The corporate regulator has registered a record number of candidates for the last adviser exam sitting before the extension deadline, but the number confirms there are some who won’t take advantage of the reprieve.
Existing advisers who failed to pass the FASEA exam twice were granted an extension until the end of September to pass the exam.
A spokesperson for ASIC confirmed to Professional Planner that 651 candidates have signed up for the July adviser exam. While this is the most that have sat the adviser exam this year, the FASEA exam averaged around 1,500 per exam.
Research from Wealth Data found almost 1,000 advisers on the FAR had yet to pass the exam and the firm’s director Colin Williams expects most won’t attempt to sit the July deadline.
At the start of the year, ASIC claimed there was 882 eligible for the extension, Association of Financial Advisers chief executive Phil Anderson estimated 150 existing advisers passed the exam in the first two sittings.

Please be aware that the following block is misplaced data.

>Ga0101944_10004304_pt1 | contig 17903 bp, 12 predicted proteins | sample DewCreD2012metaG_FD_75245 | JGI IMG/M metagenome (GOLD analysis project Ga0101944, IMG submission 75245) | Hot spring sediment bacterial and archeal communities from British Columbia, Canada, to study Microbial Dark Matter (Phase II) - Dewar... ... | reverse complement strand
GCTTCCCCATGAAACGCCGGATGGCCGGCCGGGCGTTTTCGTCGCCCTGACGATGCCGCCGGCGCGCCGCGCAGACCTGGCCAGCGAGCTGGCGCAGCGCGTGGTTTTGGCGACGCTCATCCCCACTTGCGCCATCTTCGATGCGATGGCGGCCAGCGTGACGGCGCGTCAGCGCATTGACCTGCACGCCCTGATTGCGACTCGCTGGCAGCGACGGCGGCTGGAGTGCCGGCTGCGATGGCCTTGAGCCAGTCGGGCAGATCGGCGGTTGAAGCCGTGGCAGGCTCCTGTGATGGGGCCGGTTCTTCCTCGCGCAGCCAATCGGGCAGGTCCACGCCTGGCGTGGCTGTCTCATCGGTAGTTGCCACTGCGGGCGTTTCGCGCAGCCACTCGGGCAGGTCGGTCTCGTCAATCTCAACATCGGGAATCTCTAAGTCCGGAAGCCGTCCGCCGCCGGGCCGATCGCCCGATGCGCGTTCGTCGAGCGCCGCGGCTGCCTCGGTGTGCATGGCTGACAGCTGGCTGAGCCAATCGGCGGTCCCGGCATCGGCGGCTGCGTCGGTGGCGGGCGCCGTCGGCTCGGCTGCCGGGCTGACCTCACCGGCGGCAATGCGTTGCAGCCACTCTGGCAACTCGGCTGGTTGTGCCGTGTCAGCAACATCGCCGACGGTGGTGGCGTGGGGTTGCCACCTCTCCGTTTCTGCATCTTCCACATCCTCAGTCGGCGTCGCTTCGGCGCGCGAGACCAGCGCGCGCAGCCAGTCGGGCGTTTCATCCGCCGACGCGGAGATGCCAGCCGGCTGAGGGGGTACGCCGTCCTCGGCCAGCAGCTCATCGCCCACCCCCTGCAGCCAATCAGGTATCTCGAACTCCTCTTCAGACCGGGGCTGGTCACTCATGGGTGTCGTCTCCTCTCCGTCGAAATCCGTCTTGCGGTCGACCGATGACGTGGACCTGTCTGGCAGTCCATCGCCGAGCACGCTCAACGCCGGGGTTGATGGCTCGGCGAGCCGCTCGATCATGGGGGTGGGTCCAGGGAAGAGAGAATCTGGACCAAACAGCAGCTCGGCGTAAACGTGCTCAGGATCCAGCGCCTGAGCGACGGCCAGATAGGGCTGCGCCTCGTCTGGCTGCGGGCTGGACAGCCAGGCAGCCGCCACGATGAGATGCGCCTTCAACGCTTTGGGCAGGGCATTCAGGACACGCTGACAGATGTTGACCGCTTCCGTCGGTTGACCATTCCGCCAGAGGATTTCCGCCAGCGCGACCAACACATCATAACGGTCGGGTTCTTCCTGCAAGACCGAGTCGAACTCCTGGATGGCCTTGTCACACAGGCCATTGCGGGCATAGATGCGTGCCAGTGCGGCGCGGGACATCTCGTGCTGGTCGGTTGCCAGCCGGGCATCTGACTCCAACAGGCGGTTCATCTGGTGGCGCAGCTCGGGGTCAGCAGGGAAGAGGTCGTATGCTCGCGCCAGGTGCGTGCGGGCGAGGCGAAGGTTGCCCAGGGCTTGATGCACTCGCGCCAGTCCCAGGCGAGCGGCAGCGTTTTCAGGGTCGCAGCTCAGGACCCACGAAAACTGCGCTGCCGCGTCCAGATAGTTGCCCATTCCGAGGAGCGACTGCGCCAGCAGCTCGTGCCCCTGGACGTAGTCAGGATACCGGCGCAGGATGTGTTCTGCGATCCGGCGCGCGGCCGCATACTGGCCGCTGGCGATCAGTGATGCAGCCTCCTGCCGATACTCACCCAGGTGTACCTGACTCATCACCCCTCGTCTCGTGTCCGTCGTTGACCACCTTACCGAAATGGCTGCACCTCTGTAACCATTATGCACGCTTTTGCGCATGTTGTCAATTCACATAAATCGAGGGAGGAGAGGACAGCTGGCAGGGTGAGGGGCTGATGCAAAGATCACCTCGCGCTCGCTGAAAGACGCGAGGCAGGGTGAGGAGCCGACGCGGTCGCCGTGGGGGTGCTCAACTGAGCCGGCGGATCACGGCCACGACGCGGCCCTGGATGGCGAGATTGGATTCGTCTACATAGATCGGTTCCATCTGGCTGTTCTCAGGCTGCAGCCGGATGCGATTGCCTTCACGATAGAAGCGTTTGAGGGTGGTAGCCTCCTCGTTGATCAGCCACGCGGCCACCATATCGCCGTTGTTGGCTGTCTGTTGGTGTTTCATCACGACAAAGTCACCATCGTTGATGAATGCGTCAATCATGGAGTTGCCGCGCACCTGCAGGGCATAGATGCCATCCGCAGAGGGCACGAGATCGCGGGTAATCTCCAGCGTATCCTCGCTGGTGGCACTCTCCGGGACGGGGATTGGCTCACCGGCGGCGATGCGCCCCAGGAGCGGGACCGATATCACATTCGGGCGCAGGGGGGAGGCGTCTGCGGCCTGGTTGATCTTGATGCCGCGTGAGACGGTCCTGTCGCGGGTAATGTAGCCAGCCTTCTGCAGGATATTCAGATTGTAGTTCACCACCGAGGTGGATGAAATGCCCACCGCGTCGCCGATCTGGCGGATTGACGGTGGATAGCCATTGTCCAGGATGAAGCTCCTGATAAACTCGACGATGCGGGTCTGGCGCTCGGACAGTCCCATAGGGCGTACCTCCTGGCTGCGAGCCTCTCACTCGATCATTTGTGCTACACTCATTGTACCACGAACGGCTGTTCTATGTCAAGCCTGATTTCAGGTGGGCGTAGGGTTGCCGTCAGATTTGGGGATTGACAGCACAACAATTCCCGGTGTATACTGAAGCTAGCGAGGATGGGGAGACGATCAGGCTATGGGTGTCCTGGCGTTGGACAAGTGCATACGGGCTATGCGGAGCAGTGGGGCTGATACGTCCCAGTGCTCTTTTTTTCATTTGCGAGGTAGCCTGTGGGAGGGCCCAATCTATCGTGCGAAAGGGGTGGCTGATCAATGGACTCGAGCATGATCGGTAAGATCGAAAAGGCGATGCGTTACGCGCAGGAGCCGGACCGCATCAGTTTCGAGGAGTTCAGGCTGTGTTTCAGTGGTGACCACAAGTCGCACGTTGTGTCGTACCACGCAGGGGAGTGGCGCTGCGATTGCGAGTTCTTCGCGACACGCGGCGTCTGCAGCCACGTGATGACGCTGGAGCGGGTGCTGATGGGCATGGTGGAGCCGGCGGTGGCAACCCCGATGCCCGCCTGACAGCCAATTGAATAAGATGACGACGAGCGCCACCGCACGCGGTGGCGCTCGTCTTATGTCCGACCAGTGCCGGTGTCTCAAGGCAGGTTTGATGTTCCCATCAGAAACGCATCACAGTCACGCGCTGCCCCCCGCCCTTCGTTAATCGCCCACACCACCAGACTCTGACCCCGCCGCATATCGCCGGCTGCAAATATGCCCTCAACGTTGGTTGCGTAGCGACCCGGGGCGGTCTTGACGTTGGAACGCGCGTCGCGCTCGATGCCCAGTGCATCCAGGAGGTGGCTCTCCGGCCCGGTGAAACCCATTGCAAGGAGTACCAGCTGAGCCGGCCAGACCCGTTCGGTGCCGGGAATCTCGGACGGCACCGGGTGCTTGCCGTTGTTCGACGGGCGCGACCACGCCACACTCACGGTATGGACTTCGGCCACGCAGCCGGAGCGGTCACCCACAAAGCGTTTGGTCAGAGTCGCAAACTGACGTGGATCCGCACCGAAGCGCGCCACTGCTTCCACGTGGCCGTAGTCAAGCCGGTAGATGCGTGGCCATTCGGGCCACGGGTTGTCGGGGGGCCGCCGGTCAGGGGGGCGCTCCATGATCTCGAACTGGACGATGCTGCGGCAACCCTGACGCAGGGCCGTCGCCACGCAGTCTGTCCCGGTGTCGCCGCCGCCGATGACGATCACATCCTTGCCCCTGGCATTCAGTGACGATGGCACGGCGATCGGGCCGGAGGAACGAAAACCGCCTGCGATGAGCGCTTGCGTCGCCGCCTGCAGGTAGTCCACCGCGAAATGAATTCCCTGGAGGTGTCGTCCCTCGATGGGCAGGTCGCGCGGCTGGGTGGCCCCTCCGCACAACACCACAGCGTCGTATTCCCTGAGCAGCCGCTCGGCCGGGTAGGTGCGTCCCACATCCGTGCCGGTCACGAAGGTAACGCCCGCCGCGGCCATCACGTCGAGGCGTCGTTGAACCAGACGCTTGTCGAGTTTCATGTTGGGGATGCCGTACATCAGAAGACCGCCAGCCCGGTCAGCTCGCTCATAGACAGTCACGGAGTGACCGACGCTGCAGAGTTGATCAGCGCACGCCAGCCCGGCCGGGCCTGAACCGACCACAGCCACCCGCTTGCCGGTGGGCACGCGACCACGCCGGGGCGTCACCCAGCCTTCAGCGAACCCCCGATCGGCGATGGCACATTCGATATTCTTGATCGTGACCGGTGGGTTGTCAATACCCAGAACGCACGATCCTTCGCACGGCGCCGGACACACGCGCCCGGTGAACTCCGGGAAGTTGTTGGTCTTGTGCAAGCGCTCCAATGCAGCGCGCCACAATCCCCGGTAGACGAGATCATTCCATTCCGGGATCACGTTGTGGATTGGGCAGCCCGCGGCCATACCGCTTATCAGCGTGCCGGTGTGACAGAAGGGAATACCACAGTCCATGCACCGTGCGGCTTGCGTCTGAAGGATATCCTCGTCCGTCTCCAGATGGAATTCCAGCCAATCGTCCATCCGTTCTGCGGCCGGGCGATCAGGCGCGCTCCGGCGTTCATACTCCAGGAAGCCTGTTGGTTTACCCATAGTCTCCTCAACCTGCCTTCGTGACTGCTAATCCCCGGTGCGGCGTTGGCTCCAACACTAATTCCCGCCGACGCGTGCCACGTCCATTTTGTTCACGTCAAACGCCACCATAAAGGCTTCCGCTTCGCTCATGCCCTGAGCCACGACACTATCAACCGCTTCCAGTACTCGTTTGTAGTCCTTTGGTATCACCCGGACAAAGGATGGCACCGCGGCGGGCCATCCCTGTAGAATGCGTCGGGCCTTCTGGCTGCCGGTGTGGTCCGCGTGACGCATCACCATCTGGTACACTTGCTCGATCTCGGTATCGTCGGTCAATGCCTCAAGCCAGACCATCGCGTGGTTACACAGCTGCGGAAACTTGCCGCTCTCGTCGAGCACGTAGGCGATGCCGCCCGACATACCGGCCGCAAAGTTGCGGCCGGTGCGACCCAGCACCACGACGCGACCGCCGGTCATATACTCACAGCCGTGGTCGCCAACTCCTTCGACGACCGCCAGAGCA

“We probably have something like 730 qualified for the extension who are yet to get through,” he says. “If we have 651 and say 500 are existing advisers then that’s a decent proportion that are left.”
Anderson says some of the 882 eligible advisers have likely left the profession during the year.
“Some probably didn’t intend to have another go [at the exam] or didn’t see the point in having another go.”
The pass rate for the exam will be critical, Anderson says, and he hopes as many as possible can pass.
“It would be great if it was higher and hopefully a lot of candidates have gone out there and got one on one coaching support. This is a critical time for all those existing advisers sitting the exam. There’s so much at stake.”
‘Brink of despair’
Joel Ronchi, Principal Consultant of adviser exam preparation firm myIntegrity in Practice, says all the people he is currently helping are eligible for the extension and stress levels are high.
“I’m talking to people who have been in business for decades running successful financial planning businesses and they’re on the brink of despair because one exam could shatter what they’ve built.”
Anecdotally, Ronchi says in the early stages of the FASEA exam there was a positive vibe during his preparation workshops but that changed towards the end of the deadline.
“In 2020 and 2021 people were positive, they had positive outlooks and the vast majority got through. Those two years were fine and then heading towards the end of 2021 into 2022 I’ve had people on the phone to me in tears basically saying, ‘this going to destroy my life’. It’s confronting for people.”